Mapping London’s new Low Traffic Neighbourhoods

My colleagues Anna Goodman, Ersilia Verlinghieri, Irena Itova, Megan Sharkey, and I have been starting to analyse where active travel infrastructure is being built in London. There’s literature on the benefits of these kinds of schemes, but also, articles from a range of contexts (particularly North and Latin America, where an active travel equity perspective is perhaps more advanced) critiquing where it has been built.

Much of the equity analysis has covered cycling more than walking – such as Lindsay Braun and colleague’s analysis for 22 large US cities, which helped inspire what we’re doing. There are existing datasets of bike routes, both from Open Street Map and Transport for London, which can be used to look at whether cycle infrastructure is more prevalent in (for instance) less deprived areas of London, or vice versa.

But what about walking? Our research into the Mini-Holland schemes has suggested that many of those interventions – such as Low Traffic Neighbourhoods or LTNs, made up of areas with ‘modal filters’ to restrict through motor traffic – might be interpreted primarily as walking interventions, because most of the increased active travel is walking. (Arguably, cycling will tend to need more than walking in the way of longer-distance strategic routes to complement local and area-level improvements).

Hence we are very interested in looking at what already existed in London, LTN-wise (in practice, likely to mean bollards, given that we have only recently started thinking about ‘LTNs’), as well as what has been built under Covid-19 emergency funding. Have better-off areas benefited disproportionately? Or has the distribution been more equitable? And how does the picture change when we look within boroughs (given that only some boroughs have implemented any LTN schemes at all)?

Our draft map is below – and it’s been a challenge to combine information for 33 districts , so we very much welcome comment (email activetravelacademy@westminster.ac.uk with the subject line ‘LTN Map’) on where we might have missed something or included something that ended up not being built (yet). We have sourced information from many places and it includes (i) modal filters or substantial timed restrictions that reduce through motor traffic, and (ii) ‘LTN areas’ comprising modal filters and restrictions. For the LTN areas, we have mostly used what councils themselves defined as an ‘LTN area’, although in a few cases we have defined our own areas where we couldn’t find this. In a few cases, it didn’t seem like there was an LTN (e.g. a bollard was being used to reduce motor traffic at a school, rather than a wider area scheme).

This map is intended to cover schemes implemented from March 2020 to end of September 2020 as a cut-off point for our analysis, although we will be periodically updating it (we are interested for instance to look at this alongside the decennial Census data, which will be collected at the end of March 2021). To tell us about anything we’ve got wrong, please email activetravelacademy@westminster.ac.uk with the subject line ‘LTN Map’.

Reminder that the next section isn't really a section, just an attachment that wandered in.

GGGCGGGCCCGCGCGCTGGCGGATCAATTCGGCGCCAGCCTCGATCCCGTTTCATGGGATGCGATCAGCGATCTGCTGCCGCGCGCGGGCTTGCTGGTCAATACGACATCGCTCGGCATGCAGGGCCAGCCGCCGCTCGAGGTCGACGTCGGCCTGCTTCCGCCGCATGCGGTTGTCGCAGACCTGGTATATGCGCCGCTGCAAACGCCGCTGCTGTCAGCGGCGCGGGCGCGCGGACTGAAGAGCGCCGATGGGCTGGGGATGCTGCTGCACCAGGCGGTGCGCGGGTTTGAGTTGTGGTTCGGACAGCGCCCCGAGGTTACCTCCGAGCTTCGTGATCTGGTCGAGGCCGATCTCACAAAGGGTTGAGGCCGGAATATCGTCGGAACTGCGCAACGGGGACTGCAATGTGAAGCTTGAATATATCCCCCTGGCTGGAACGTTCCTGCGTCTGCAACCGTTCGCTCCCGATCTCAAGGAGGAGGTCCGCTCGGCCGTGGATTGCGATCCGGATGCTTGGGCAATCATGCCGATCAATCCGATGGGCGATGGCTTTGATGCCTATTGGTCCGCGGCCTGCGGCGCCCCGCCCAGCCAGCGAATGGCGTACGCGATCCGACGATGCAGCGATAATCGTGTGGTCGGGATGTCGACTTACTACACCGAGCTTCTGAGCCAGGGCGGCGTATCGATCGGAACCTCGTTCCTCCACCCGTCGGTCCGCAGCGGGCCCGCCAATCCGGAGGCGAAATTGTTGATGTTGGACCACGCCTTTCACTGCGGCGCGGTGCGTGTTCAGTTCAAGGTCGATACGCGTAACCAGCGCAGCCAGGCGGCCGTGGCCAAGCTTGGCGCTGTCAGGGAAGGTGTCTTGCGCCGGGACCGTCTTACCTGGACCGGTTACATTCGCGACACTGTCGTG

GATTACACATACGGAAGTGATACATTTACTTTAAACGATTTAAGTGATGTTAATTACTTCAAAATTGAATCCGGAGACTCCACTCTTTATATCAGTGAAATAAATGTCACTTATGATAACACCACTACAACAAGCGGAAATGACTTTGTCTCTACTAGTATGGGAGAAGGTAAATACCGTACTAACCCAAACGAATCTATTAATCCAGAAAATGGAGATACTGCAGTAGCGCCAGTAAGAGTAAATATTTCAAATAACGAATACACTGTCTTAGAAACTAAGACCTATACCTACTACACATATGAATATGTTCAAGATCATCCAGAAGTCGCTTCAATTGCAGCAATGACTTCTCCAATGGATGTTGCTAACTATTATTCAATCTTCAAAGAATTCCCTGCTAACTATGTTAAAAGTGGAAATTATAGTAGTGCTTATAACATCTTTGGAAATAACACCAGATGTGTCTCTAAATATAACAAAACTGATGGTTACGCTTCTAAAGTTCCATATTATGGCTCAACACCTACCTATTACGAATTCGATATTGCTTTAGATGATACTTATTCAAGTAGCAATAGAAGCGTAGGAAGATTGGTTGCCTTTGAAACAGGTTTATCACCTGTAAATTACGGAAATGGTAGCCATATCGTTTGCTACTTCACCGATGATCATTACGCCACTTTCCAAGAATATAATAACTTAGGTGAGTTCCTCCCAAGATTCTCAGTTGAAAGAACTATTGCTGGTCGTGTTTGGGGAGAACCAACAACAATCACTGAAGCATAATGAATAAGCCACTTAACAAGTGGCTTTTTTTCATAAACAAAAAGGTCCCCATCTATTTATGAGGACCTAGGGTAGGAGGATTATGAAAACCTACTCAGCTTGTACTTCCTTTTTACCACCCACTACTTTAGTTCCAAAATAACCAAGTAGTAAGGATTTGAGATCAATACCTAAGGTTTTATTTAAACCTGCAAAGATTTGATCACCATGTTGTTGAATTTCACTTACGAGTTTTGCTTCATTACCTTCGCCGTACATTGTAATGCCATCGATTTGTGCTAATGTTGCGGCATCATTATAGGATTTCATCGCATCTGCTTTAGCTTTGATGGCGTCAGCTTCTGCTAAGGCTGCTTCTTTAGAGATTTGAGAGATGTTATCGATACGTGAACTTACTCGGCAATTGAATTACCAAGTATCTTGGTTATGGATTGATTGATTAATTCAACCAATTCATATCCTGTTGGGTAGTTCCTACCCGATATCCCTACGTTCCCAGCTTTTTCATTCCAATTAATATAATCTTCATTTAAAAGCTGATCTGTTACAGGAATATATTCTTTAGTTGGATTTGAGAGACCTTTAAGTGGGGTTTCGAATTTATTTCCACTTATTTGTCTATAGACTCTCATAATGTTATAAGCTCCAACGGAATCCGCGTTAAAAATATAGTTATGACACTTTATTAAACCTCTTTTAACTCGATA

We will release a final version of the map later this month in which the data will be available to others to download and use. So watch this space 🙂

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5 Responses to Mapping London’s new Low Traffic Neighbourhoods

  1. Gerlinde Gniewosz says:

    Cressingham Gardens Estate next to Brockwell Park in Lambeth was designed as a LTN – Single external road with parking under cover, inside estate 100% pedestrianised

  2. Eva Burgess says:

    I live on Wandsworth Bridge Road in Fulham. What was once a pleasant tree lined main road, enjoyable to walk down with local shops and cafés has now become a polluted traffic nightmare. This is due to the imposition of an LTN indicated on the map above.

    Imperial Road which runs parallel to Wandsworth Bridge Road and has no shops or cafes on it is closed to through traffic whilst the residents of WBR are suffocated by queuing traffic. How does this make sense?

    There is a fairness aspect to this. The LTN has made the back streets even more quiet when WBR was already worse than them. If the aim is to lower pollution and make safer streets for the neighbourhood, is WBR not also part of the neighbourhood?

    Every day children from the neighbourhood schools walk down WBR breathing in pollution that is way above safe levels. This scheme is poorly implemented, fundamentally unfair and detrimental to the whole community as everyone has to shop on a polluted, noisy road.

    Frankly, Hammersmith and Fulham Council should be ashamed of themselves.

  3. Clare says:

    Hi, any update on the final version of this?

    • admin says:

      Hi Clare, we tweaked the map after bits of feedback on exactly where a few boundaries should be drawn and the odd bollard we’d missed. I think the current version is pretty good, although it’s for a specific purpose – identifying ‘new’ bollards and LTN areas put in during March-September, so it may not exactly match other maps defined differently. There is a report about to come out and some more detailed academic statistical analysis under way.

  4. Caroline Brooman-White says:

    I also live on the Wandsworth Bridge Road. I have lived there for 40 years and until recently it was the most amazing place to live. The whole community is so friendly and we have so many privately owned businesses who rely on visiting customers. The scheme was imposed on us without any consultation – unbelievable and totally undemocratic. Our lives are a living hell – the pollution is horrendous and we are trapped.

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